Cerebral Amyloid Angiopathy: An Underrecognized Cause of Hemorrhagic Stroke in the Elderly
Cerebral amyloid angiopathy (CAA) is a disease of amyloid deposition within small-to-medium–sized cerebral vessels, and predisposes patients to spontaneous cerebral hemorrhage. It has become increasingly recognized as an important cause of lobar intracerebral hemorrhage (ICH) among elderly patients and is distinguished from hypertensive ICH, which usually occurs within the deep areas of the brain. Diagnosis in the clinical setting can be accomplished using clinical criteria, and there are recent data that suggest other objective means to identify patients with CAA, including gradient echo magnetic resonance imaging (MRI). Early recognition of such patients could have clear implications on the decision to start or continue anticoagulation or antiplatelet therapy. We present a case of recurrent lobar cerebral hemorrhage in an elderly patient with CAA, and provide a review of CAA-related hemorrhage.
A 78-year-old woman with a history of prior hemorrhagic stroke presented to the hospital with altered mental status, dizziness, and accelerated hypertension. Her daughter noted that she was confused on the day of her admission; she measured her mother’s blood pressure, and found it to be 200/110 mm Hg, which prompted a visit to the emergency department and subsequent admission to the hospital. The patient’s medical history was notable for left temporoparietal hemorrhagic stroke 4 years earlier with resultant expressive aphasia, as well as hypertension and chronic atrial fibrillation for which she took warfarin. At the time of hospital admission, physical examination revealed the patient to be alert and oriented, with an irregular cardiac rhythm, expressive aphasia, and normal motor, cerebellar, and sensory findings. Laboratory data were notable for a mildly elevated glucose level of 190 mg/dL and international normalized ratio of 1.6. A computed tomography scan of the head revealed a right occipital hemorrhage of moderate size. As this was the patient’s second spontaneous lobar hemorrhage, neither of which occurred in the typical deep hypertensive areas of the brain, her physicians made a diagnosis of probable CAA-related hemorrhage, in accordance with Boston Criteria for Diagnosis of CAA-Related Hemorrhage (Table).1 The patient was treated supportively and her warfarin was discontinued; she made a modest recovery thereafter.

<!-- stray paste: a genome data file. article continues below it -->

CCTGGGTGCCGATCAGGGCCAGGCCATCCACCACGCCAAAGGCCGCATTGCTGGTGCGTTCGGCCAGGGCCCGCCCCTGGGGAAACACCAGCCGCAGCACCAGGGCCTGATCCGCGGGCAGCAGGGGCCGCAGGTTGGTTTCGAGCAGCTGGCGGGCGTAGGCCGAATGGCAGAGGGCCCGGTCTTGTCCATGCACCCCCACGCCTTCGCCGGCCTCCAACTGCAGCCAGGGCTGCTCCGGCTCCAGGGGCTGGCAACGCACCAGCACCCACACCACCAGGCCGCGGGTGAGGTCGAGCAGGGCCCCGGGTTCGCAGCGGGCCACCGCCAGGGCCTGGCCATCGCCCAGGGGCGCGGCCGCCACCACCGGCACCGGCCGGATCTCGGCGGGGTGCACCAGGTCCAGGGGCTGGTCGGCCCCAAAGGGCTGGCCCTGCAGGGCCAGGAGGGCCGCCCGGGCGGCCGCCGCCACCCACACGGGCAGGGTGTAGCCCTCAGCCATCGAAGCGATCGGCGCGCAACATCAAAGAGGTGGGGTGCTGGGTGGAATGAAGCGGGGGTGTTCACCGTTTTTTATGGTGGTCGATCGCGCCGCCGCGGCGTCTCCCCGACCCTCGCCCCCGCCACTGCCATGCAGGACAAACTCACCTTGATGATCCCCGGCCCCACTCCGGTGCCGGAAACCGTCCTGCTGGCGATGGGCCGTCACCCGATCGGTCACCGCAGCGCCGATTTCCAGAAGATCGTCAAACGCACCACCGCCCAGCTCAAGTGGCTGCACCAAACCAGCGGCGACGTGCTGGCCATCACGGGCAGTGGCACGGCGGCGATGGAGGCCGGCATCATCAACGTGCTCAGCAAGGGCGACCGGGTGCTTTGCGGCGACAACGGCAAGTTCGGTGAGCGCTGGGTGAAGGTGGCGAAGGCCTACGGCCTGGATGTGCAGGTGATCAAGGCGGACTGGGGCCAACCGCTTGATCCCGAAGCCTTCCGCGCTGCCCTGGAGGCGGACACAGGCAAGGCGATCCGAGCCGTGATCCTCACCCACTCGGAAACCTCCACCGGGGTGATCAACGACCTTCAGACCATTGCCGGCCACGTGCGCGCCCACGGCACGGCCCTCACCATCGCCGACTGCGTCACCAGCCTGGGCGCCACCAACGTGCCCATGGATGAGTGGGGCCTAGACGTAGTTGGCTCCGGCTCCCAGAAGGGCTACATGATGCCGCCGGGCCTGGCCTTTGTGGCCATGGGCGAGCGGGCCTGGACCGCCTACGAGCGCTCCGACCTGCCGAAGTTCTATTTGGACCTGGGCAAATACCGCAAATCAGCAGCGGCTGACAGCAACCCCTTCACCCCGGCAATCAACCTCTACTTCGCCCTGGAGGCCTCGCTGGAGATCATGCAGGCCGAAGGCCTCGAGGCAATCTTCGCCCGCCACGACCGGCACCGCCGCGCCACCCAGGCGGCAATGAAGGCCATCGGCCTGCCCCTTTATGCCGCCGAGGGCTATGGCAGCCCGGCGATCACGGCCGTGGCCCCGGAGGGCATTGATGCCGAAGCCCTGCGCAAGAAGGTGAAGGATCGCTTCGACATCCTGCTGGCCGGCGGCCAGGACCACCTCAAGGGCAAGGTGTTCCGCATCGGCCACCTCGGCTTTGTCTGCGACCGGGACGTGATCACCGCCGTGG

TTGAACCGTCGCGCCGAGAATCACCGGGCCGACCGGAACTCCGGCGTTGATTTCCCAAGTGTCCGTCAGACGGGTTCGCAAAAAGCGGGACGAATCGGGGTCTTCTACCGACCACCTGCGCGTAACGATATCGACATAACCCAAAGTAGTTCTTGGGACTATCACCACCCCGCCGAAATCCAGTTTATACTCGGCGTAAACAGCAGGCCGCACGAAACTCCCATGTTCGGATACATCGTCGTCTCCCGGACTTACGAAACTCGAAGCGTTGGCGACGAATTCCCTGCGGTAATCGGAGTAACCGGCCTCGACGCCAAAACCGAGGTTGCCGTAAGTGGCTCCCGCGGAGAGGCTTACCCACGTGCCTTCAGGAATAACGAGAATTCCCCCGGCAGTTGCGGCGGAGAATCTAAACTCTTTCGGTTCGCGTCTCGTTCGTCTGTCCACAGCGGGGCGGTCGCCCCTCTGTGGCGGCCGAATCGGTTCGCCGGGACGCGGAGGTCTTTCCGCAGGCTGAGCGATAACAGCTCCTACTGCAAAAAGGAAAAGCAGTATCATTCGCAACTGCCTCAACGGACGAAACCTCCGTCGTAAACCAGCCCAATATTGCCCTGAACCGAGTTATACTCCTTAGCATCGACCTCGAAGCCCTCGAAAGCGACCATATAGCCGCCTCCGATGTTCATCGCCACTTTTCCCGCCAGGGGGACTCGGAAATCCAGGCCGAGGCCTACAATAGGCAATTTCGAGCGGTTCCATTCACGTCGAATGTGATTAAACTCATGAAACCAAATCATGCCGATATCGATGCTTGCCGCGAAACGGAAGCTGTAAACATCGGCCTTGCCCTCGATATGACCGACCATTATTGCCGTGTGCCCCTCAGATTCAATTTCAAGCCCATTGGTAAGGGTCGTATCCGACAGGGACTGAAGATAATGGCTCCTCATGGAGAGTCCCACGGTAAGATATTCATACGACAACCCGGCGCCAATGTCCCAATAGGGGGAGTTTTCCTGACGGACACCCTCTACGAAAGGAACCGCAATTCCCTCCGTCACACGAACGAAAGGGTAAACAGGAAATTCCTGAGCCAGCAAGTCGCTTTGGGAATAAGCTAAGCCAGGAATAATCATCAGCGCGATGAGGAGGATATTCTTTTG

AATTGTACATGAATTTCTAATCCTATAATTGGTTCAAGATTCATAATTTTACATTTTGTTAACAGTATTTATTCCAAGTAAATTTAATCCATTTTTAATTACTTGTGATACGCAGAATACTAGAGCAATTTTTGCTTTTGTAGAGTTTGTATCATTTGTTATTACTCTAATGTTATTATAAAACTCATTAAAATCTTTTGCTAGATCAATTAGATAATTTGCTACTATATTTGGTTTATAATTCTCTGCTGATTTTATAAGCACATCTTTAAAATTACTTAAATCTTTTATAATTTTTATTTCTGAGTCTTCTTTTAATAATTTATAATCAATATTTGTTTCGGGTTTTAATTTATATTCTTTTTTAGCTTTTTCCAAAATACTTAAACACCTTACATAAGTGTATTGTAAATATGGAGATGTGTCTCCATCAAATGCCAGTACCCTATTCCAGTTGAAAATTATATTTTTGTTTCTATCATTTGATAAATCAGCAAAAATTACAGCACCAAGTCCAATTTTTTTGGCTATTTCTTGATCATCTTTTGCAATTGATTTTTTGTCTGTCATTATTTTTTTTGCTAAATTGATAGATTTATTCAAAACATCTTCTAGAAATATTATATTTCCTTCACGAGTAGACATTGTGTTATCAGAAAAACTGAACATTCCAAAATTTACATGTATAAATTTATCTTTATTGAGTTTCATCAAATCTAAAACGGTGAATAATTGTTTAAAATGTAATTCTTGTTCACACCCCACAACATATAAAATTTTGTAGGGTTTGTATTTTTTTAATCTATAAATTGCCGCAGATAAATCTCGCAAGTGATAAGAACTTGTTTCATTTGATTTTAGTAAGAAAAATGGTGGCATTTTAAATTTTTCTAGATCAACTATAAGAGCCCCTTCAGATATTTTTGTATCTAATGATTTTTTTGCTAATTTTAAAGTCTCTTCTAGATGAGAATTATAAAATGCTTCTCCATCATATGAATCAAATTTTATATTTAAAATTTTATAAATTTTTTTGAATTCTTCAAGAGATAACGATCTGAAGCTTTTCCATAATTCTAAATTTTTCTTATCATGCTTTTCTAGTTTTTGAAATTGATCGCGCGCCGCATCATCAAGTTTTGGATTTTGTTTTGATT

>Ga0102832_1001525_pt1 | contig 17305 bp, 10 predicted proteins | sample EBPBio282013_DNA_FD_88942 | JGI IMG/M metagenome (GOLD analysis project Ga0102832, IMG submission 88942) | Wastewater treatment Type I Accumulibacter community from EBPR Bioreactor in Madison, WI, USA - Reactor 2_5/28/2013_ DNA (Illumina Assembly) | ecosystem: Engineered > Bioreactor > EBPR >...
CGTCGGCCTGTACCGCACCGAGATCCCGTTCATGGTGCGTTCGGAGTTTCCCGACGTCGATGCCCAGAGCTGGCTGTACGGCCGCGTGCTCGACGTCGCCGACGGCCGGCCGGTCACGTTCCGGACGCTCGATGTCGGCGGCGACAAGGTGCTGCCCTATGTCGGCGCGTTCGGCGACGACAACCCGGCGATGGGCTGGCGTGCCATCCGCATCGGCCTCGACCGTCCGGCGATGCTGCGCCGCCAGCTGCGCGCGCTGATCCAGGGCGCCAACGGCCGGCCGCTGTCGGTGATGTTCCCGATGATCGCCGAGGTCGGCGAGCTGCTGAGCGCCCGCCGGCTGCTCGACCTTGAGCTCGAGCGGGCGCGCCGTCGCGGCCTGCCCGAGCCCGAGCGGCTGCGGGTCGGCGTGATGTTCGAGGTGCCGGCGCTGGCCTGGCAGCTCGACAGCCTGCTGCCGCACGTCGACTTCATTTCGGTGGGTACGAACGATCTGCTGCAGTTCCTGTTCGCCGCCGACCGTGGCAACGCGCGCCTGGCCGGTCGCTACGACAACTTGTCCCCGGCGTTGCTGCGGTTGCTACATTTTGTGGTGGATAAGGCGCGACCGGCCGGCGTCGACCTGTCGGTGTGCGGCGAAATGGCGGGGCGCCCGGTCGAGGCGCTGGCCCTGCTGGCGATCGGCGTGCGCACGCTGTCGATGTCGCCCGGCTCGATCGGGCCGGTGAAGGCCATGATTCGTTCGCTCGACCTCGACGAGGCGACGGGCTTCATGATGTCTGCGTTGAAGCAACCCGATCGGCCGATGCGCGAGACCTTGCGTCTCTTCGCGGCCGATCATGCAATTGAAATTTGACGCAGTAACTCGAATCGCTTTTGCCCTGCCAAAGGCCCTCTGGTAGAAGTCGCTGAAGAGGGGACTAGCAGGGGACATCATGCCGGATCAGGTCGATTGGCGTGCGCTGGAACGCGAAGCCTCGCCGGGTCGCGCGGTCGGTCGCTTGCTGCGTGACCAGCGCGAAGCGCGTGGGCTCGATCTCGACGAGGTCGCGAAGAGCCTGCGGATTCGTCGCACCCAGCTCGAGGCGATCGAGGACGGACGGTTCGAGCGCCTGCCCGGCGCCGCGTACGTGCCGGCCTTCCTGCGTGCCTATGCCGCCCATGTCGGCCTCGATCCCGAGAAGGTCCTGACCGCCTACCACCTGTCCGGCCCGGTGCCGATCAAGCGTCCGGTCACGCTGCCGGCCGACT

CAA is a common cause of lobar ICH in the elderly. It represents 15% of all ICHs in patients over age 60, and is found in up to 50% of patients over age 70 with nontraumatic cerebral hemorrhage.2 Recurrent hemorrhage is a hallmark feature of the disease, with a reported 2-year recurrence rate as high as 21%.3 Moreover, the prevalence of moderate-to-severe CAA among patients over the age of 85 years has been found to be as high as 12.1%.4 Although a hereditary form of CAA has been described, the majority of CAA cases are sporadic.5 The pathogenesis underlying CAA involves deposition of amyloid-beta protein within the media and adventitia of small- and medium-sized vessels within the cerebral cortex, a process that weakens the vessel wall. Patients with the apolipoprotein E (APOE) epsilon2 or epsilon4 allele appear to be predisposed to CAA-related vasculopathy.6
The most common clinical manifestation of CAA is spontaneous lobar hemorrhage within the cerebral cortex, which is in contrast to hypertensive microangiopathic ICH, which usually occurs within the thalamus, midbrain, basal ganglia, or cerebellum. A notable absence of hypertension in patients with CAA-related hemorrhage is a clinical clue that can aid in the recognition of this condition, although this finding is not universal.7 Other clinical manifestations include transient neurologic symptoms, microhemorrhages, and dementia. Subclinical cerebral microbleeding detected on MRI is also commonly associated with the disease.8 Definitive diagnosis of CAA requires pathologic demonstration of amyloid vasculopathy in the cortical and leptomeningeal vessels using Congo red stain. However, the Boston Criteria proposed by Greenberg and colleagues1 allow for clinical diagnosis of CAA using these criteria: multiple lobar, cortical, or corticosubcortical hemorrhages; age ≥60 years; and absence of any other cause of hemorrhage. In clinical circumstances where the diagnosis of CAA remains uncertain, the most useful diagnostic modality is gradient echo MRI, which can identify subclinical cerebral microbleeding. Gradient echo MRI sequences often demonstrate multiple small, chronic hemorrhagic lesions in patients with CAA. Furthermore, the burden of cerebral microbleeding detected on gradient echo MRI may be predictive of future ICH risk.9 This modality may also prove useful for screening purposes, as demonstrated by Walker and colleagues,10 who detected CAA-related microbleeding in 15.5% of 97 asymptomatic elderly patients using gradient echo MRI.